Speaker: Karl Schulze, Princeton University
Karl Schulze, is a PHD student in Economics at Princeton University.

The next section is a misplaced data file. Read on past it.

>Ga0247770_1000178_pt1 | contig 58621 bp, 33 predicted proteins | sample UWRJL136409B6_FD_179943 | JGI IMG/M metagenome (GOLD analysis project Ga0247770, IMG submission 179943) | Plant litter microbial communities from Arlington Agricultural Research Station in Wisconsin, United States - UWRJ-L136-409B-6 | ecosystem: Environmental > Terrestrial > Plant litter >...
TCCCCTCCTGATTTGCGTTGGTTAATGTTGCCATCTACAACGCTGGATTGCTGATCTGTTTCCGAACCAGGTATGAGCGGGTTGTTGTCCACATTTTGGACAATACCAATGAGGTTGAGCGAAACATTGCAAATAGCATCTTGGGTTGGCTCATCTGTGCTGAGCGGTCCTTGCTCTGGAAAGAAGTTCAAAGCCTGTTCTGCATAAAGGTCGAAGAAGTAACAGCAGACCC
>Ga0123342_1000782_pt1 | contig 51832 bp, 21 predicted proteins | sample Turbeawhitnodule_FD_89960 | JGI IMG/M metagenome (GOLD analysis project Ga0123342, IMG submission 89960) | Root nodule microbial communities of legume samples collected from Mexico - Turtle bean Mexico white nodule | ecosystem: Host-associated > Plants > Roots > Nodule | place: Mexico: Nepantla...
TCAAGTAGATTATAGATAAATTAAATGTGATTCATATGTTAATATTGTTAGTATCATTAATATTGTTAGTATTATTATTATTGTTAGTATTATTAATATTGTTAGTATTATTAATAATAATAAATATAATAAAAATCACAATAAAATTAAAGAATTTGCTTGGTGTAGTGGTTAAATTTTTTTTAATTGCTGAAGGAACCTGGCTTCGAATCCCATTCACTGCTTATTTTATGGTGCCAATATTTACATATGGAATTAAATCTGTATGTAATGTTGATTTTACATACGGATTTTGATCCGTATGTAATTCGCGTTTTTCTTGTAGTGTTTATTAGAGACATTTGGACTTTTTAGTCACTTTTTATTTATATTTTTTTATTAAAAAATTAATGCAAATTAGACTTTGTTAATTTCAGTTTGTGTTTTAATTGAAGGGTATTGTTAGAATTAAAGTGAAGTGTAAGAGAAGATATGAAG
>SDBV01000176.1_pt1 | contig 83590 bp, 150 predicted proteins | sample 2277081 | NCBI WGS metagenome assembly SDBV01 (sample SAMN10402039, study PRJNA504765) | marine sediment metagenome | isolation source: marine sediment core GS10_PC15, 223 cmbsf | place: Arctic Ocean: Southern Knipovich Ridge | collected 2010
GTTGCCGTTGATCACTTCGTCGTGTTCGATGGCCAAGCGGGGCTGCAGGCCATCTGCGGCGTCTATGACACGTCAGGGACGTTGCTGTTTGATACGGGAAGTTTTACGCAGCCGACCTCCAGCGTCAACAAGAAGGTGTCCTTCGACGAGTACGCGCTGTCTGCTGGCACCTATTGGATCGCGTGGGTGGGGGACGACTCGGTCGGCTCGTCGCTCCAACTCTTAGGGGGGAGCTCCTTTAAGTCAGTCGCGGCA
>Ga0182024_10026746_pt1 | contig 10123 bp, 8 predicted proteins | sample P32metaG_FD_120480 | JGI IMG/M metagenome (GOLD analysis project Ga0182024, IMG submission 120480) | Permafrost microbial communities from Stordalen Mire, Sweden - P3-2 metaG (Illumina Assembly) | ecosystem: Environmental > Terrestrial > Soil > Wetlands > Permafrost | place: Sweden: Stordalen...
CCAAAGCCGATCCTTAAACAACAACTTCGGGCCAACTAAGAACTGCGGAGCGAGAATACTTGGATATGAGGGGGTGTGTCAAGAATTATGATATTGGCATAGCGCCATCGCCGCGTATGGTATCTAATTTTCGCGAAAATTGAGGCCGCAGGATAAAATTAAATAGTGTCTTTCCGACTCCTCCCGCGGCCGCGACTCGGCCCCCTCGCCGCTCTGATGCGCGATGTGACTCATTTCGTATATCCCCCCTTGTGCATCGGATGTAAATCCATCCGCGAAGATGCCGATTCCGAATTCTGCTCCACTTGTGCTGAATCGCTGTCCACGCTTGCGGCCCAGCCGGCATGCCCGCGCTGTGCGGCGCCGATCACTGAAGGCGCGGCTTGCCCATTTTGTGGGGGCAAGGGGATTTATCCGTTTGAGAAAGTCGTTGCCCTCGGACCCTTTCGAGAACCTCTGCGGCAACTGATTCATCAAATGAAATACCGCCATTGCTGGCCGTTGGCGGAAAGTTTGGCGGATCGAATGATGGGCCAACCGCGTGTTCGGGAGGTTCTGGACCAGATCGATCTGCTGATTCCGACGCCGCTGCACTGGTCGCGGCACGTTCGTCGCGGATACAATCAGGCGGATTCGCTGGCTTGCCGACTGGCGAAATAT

Abstract: Workers often experience adverse shocks after their initial career and schooling choices are made. One way workers may adapt to these shocks is by returning to school later in life to renew these human capital investments, which may involve substantial opportunity costs in terms of foregone earnings and accumulated skills that may not transfer to new types of work. To study this trade-off, I utilize administrative data on earnings and enrollment histories for adult workers from Texas and focus on one particular shock that was accompanied by substantial increases in community college enrollment, the Great Recession. I use the data to document stylized facts about pathways taken between work and education. Using an exposure design based on a worker’s pre-Recession industry, I study who enrolls in response to granular, industry-specific shocks. I measure enrollment increases that are driven by workers studying health-related degrees and for those coming from professional industries (e.g. finance/real estate). Motivated by these facts, I develop and estimate a dynamic discrete choice model to predict counterfactual worker choices and relate these choices to earnings outcomes. I contribute by quantifying the importance of transferable skills in a data-driven approach, which generates comparative advantage over types of training based on a worker’s previous work and schooling history. Estimates from the model are pessimistic on earnings gains from returning to school for those at the margin of enrollment but indicate substantial heterogeneity in benefits.